Its Boeing’s factory, it can do what it wants within its gates, but I have to wonder if its decision to ban me from the property during a Norwegian press event last month isn’t a sign of these Trump times.
Many people are the subject of news stories they don’t like. What Trump’s journalist-bashing behavior seems to have taught Boeing is that when they don’t like the coverage all they have to do is slander the journalist. Here’s the backstory.
On June 29, Norwegian took delivery of two 737 Max 8’s it has on order. The new 189 seat narrow body will be used to provide low-cost, trans-Atlantic flights from the U.S. East Coast, as I reported for The New York Times earlier this year.
Norwegian invited me to its aircraft delivery press conference and factory tour which I agreed to write about for Mary Kirby’s RunwayGirlNetwork news site. Days before I was to fly to Seattle, however, Norwegian spokesman Anders Lindstrom called to tell me Boeing would not allow me to attend. Not two weeks earlier I’d been in touch with Boeing PR regarding another Times story and there was no mention of my persona-non-grata status at Boeing.
Like me, Mary Kirby was chagrined.
“When corporations block us from events, I take it as a sign that we’re doing something right as hard-nosed journalists. And we have gotten rather good at finding workarounds. But, given the current anti-journalism climate – not to mention the fact there isn’t a glut of women aviation journalists out there – Norwegian’s statement that Boeing barred Christine Negroni from company property is concerning to say the least.”
Lindstrom said Boeing didn’t give an explanation for barring me, but mentioned I was a “conspiracy theorist.” That was mystifying. Perhaps Boeing’s “conspiracy theorist” is an alternative version of Trump’s “alternative facts.” Spokesmen Doug Alder and Paul Bergman failed to answer three emails I sent in June, seeking an explanation.
I can only conclude that Boeing, the world’s largest aerospace, defense and security company is worried about a middle-aged mom, who sometimes writes in her pajamas. Or more specifically they’re worried about my book, The Crash Detectives.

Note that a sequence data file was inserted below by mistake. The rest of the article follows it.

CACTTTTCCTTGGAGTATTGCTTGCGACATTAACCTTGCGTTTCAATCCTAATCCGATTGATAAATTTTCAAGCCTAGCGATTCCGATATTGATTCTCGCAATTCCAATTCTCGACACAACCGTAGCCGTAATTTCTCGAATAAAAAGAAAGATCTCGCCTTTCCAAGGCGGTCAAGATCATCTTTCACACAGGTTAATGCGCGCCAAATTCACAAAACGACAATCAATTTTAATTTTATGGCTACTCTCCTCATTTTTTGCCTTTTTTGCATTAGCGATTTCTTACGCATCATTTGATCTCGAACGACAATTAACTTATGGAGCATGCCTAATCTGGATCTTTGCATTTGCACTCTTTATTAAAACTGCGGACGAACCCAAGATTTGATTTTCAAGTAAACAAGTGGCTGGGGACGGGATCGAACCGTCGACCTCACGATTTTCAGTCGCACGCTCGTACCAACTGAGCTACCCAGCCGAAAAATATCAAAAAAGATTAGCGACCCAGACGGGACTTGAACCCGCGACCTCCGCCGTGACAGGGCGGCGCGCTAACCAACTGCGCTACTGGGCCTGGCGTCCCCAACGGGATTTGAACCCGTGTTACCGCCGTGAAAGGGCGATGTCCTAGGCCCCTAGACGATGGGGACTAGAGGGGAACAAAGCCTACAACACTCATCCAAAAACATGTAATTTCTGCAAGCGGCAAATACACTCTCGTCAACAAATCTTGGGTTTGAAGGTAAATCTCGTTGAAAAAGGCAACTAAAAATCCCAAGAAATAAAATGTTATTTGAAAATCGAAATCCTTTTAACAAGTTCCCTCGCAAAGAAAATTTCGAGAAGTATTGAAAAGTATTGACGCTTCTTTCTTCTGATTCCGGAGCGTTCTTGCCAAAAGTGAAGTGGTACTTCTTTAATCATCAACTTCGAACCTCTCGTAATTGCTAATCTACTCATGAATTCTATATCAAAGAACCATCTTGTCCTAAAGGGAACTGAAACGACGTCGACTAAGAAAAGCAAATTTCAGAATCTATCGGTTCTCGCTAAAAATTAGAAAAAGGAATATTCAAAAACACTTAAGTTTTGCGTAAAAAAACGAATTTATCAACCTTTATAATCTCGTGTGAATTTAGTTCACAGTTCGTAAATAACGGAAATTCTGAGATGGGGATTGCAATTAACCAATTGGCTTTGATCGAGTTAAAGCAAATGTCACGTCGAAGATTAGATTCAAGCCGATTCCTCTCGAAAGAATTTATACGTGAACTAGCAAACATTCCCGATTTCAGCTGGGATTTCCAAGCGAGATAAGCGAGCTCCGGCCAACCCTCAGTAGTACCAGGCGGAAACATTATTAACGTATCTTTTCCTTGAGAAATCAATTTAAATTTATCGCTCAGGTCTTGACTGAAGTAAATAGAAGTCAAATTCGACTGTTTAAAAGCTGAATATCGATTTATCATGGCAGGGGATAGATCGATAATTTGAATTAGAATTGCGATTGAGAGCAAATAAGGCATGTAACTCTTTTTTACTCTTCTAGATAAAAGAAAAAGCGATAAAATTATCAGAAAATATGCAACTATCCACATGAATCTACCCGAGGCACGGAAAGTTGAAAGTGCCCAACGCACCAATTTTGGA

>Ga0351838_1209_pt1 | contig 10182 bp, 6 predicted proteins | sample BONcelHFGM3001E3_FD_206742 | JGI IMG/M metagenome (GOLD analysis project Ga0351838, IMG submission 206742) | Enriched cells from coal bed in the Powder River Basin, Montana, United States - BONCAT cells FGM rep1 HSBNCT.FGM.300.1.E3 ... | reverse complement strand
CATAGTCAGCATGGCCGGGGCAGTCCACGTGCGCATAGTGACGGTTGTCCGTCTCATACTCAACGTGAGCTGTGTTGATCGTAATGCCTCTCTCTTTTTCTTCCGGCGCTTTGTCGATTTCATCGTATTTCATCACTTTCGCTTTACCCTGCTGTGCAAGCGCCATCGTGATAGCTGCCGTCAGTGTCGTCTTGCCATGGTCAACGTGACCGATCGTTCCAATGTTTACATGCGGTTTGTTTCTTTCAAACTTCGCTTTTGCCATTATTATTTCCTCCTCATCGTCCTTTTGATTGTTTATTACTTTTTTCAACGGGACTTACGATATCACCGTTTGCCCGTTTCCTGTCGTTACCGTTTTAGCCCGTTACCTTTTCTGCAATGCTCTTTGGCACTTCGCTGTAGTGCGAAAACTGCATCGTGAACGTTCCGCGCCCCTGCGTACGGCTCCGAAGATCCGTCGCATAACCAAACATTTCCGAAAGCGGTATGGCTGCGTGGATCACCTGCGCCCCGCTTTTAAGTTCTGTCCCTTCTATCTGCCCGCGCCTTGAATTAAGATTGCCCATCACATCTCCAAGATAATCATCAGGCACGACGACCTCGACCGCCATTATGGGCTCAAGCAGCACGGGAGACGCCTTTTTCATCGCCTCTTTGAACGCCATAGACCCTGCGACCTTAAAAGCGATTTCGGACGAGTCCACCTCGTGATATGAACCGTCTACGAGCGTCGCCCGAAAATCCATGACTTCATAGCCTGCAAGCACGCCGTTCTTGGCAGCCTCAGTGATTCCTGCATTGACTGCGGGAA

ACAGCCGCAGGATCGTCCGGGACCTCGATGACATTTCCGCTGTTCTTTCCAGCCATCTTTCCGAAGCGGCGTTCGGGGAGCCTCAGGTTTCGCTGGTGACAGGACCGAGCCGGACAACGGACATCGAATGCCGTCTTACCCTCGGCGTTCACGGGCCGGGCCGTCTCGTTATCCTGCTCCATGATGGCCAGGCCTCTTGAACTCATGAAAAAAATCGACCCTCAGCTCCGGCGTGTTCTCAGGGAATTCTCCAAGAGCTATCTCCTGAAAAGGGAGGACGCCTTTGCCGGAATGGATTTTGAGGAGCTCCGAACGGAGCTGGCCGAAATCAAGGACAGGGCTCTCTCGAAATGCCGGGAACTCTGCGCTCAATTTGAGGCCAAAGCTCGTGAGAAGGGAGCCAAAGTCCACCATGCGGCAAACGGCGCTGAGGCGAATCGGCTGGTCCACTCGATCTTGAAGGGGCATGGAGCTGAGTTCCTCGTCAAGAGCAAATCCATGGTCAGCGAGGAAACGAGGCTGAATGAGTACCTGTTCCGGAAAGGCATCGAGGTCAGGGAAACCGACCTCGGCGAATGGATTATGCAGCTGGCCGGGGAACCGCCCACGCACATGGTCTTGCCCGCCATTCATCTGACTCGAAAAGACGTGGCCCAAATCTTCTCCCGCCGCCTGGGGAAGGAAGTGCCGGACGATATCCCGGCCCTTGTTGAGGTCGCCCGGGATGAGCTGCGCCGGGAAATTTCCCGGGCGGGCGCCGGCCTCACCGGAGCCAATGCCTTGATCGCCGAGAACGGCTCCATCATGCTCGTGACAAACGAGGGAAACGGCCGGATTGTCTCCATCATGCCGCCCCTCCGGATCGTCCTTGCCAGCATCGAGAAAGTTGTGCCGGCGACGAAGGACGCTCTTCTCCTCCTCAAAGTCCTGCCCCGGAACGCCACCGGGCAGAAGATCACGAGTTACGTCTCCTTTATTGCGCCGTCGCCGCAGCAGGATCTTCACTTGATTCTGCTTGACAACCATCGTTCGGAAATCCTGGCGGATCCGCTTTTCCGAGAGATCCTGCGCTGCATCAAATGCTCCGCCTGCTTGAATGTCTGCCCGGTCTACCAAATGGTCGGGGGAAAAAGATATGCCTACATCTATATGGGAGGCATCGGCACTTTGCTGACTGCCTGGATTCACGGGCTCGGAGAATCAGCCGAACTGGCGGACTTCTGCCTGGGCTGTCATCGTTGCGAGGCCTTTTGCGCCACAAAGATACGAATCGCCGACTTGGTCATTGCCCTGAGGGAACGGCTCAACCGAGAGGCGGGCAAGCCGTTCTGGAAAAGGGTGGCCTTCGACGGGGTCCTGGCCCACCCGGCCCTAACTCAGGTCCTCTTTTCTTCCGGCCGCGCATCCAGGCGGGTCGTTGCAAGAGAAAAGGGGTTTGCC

As I’ve reported more than a dozen times in my Flying Lessons blog and then in Fallibility/Section Three of my book, Boeing’s Dreamliner power supply system, specifically the lithium ion batteries on the B-787, was hastily conceived, badly designed, poorly tested and ultimately a safety threat grave enough that the entire fleet of Dreamliners was grounded for four months in 2013.
That’s a lot of stuff right there in the previous paragraph. To get a handle on it, you really should read the book.
Over the course of two years, I reached out to Boeing repeatedly looking for answers, guidance and clarification of information I was receiving elsewhere. The company consistently declined to respond, citing the status of the investigation into the two battery failure events on Japanese carriers which were responsible for the initial grounding of the fleet.
Nice try, but by 2015, the American and Japanese investigations were over. Doug Alder, did send an email in January of that year, complaining about my continued attempts to report on the Dreamliner’s battery problem.
“We received word that you contacted at least one employee recently,” he wrote. “That person followed the correct protocol by not returning your call—and then notified a manager and Communications.”
So, who did provide information sufficient to fill nearly sixty pages? Who were my partners in conspiracy? The NTSB and its Japanese counterpart the JTSB, JAXA, the Japan space agency, NASA, Dreamliner pilots, Dreamliner passengers, Dreamliner operators, the Air Line Pilots Association, the Federal Aviation Administration, nearly a dozen chemical engineers and battery specialist including one who served on the post-grounding review committee assembled by Boeing and several who were instrumental in developing the original lithium ion batteries.
Offered the opportunity to weigh in on my reporting, this enormous company with more communications specialists than the White House, opted not to comment. Nevertheless, I persisted, writing a comprehensive account of Boeing’s epic failure to understand the unique issues of lithium ion so that even now the 787 batteries must be housed in a titanium containment system to protect against potential failures.
Call it a conspiracy theory, call it alternative facts. I call it the kind of reporting we need now more than ever and I know I’m not alone in thinking that.
Boeing can shut me out, but it cannot shut me up.
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